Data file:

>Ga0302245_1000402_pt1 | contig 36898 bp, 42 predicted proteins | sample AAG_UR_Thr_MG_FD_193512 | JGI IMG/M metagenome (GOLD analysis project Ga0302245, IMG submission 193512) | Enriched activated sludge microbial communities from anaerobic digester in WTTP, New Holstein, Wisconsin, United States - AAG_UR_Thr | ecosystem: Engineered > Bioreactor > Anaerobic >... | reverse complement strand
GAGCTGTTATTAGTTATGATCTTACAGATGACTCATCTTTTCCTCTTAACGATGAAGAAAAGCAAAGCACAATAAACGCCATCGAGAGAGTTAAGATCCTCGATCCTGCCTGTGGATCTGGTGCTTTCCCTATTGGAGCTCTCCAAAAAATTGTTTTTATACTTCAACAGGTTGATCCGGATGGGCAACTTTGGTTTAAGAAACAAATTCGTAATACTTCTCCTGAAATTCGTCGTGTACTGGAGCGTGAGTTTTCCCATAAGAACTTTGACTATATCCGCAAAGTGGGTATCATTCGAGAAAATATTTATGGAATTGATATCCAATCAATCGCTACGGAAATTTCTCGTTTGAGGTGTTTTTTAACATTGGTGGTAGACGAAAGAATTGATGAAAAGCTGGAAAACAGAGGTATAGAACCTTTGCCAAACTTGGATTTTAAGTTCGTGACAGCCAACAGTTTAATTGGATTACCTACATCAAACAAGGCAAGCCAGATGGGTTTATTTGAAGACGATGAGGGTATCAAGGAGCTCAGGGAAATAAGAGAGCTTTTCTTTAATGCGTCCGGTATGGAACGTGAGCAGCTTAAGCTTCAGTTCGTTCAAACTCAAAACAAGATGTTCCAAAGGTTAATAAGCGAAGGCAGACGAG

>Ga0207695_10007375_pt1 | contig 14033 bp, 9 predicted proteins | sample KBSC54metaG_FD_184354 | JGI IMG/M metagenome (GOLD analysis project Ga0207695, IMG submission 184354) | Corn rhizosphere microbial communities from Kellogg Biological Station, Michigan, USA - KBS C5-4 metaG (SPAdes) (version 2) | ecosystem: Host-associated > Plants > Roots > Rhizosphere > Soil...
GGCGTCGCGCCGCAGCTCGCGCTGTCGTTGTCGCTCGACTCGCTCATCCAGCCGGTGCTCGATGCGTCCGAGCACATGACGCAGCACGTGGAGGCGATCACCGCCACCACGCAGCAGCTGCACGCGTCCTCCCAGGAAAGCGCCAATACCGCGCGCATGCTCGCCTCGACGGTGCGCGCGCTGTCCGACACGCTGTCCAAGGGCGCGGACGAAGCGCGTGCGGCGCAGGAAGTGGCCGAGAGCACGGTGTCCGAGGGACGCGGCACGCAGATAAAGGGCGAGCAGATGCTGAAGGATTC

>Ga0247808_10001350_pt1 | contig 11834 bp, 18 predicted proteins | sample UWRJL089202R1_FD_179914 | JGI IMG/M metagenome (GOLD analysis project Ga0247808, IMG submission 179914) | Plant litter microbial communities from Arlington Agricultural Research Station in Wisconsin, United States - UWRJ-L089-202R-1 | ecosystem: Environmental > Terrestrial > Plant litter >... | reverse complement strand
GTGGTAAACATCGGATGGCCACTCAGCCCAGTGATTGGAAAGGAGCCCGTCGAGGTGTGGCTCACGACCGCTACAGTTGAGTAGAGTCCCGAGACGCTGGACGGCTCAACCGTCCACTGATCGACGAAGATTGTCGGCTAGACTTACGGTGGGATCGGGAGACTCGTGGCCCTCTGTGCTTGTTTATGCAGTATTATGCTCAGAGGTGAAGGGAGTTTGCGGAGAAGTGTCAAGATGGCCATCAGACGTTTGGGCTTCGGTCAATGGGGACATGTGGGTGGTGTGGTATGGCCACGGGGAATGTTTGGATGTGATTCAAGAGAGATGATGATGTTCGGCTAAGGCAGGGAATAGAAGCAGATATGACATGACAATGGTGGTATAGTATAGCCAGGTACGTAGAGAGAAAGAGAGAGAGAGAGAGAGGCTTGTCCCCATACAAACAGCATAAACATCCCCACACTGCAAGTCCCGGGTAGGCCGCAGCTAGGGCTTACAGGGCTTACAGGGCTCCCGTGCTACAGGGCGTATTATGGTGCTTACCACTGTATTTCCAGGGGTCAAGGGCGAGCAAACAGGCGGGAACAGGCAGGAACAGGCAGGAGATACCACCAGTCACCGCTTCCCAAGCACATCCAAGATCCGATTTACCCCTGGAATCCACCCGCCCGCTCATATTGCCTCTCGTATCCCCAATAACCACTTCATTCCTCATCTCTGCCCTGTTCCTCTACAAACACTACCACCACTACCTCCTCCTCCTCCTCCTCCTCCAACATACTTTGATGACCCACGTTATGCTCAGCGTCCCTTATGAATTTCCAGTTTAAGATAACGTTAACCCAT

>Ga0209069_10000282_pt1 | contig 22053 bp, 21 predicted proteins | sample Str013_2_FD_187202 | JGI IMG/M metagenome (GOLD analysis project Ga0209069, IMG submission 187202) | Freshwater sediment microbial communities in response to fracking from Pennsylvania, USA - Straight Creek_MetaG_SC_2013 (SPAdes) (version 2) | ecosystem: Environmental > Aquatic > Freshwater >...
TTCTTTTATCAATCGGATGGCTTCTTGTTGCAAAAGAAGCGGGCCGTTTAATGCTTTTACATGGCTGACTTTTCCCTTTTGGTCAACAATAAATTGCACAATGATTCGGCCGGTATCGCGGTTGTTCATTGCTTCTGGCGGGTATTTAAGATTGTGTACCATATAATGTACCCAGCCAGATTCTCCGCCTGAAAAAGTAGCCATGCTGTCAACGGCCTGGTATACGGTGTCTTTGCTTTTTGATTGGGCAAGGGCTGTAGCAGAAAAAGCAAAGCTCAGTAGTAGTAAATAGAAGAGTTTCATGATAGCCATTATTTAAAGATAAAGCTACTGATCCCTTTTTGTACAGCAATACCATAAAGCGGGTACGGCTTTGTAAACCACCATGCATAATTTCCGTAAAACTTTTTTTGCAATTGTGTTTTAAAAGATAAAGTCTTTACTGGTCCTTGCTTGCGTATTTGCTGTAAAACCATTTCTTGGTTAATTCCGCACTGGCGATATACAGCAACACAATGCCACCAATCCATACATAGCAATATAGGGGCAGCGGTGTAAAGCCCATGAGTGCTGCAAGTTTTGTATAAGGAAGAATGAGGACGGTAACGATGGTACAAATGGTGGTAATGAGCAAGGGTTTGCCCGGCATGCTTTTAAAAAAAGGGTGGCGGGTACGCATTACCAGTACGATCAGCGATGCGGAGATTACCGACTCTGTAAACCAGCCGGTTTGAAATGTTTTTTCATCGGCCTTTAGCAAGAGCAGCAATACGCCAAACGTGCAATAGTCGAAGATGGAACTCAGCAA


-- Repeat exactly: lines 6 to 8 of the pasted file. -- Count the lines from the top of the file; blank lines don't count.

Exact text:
GTGGTAAACATCGGATGGCCACTCAGCCCAGTGATTGGAAAGGAGCCCGTCGAGGTGTGGCTCACGACCGCTACAGTTGAGTAGAGTCCCGAGACGCTGGACGGCTCAACCGTCCACTGATCGACGAAGATTGTCGGCTAGACTTACGGTGGGATCGGGAGACTCGTGGCCCTCTGTGCTTGTTTATGCAGTATTATGCTCAGAGGTGAAGGGAGTTTGCGGAGAAGTGTCAAGATGGCCATCAGACGTTTGGGCTTCGGTCAATGGGGACATGTGGGTGGTGTGGTATGGCCACGGGGAATGTTTGGATGTGATTCAAGAGAGATGATGATGTTCGGCTAAGGCAGGGAATAGAAGCAGATATGACATGACAATGGTGGTATAGTATAGCCAGGTACGTAGAGAGAAAGAGAGAGAGAGAGAGAGGCTTGTCCCCATACAAACAGCATAAACATCCCCACACTGCAAGTCCCGGGTAGGCCGCAGCTAGGGCTTACAGGGCTTACAGGGCTCCCGTGCTACAGGGCGTATTATGGTGCTTACCACTGTATTTCCAGGGGTCAAGGGCGAGCAAACAGGCGGGAACAGGCAGGAACAGGCAGGAGATACCACCAGTCACCGCTTCCCAAGCACATCCAAGATCCGATTTACCCCTGGAATCCACCCGCCCGCTCATATTGCCTCTCGTATCCCCAATAACCACTTCATTCCTCATCTCTGCCCTGTTCCTCTACAAACACTACCACCACTACCTCCTCCTCCTCCTCCTCCTCCAACATACTTTGATGACCCACGTTATGCTCAGCGTCCCTTATGAATTTCCAGTTTAAGATAACGTTAACCCAT

>Ga0209069_10000282_pt1 | contig 22053 bp, 21 predicted proteins | sample Str013_2_FD_187202 | JGI IMG/M metagenome (GOLD analysis project Ga0209069, IMG submission 187202) | Freshwater sediment microbial communities in response to fracking from Pennsylvania, USA - Straight Creek_MetaG_SC_2013 (SPAdes) (version 2) | ecosystem: Environmental > Aquatic > Freshwater >...
TTCTTTTATCAATCGGATGGCTTCTTGTTGCAAAAGAAGCGGGCCGTTTAATGCTTTTACATGGCTGACTTTTCCCTTTTGGTCAACAATAAATTGCACAATGATTCGGCCGGTATCGCGGTTGTTCATTGCTTCTGGCGGGTATTTAAGATTGTGTACCATATAATGTACCCAGCCAGATTCTCCGCCTGAAAAAGTAGCCATGCTGTCAACGGCCTGGTATACGGTGTCTTTGCTTTTTGATTGGGCAAGGGCTGTAGCAGAAAAAGCAAAGCTCAGTAGTAGTAAATAGAAGAGTTTCATGATAGCCATTATTTAAAGATAAAGCTACTGATCCCTTTTTGTACAGCAATACCATAAAGCGGGTACGGCTTTGTAAACCACCATGCATAATTTCCGTAAAACTTTTTTTGCAATTGTGTTTTAAAAGATAAAGTCTTTACTGGTCCTTGCTTGCGTATTTGCTGTAAAACCATTTCTTGGTTAATTCCGCACTGGCGATATACAGCAACACAATGCCACCAATCCATACATAGCAATATAGGGGCAGCGGTGTAAAGCCCATGAGTGCTGCAAGTTTTGTATAAGGAAGAATGAGGACGGTAACGATGGTACAAATGGTGGTAATGAGCAAGGGTTTGCCCGGCATGCTTTTAAAAAAAGGGTGGCGGGTACGCATTACCAGTACGATCAGCGATGCGGAGATTACCGACTCTGTAAACCAGCCGGTTTGAAATGTTTTTTCATCGGCCTTTAGCAAGAGCAGCAATACGCCAAACGTGCAATAGTCGAAGATGGAACTCAGCAA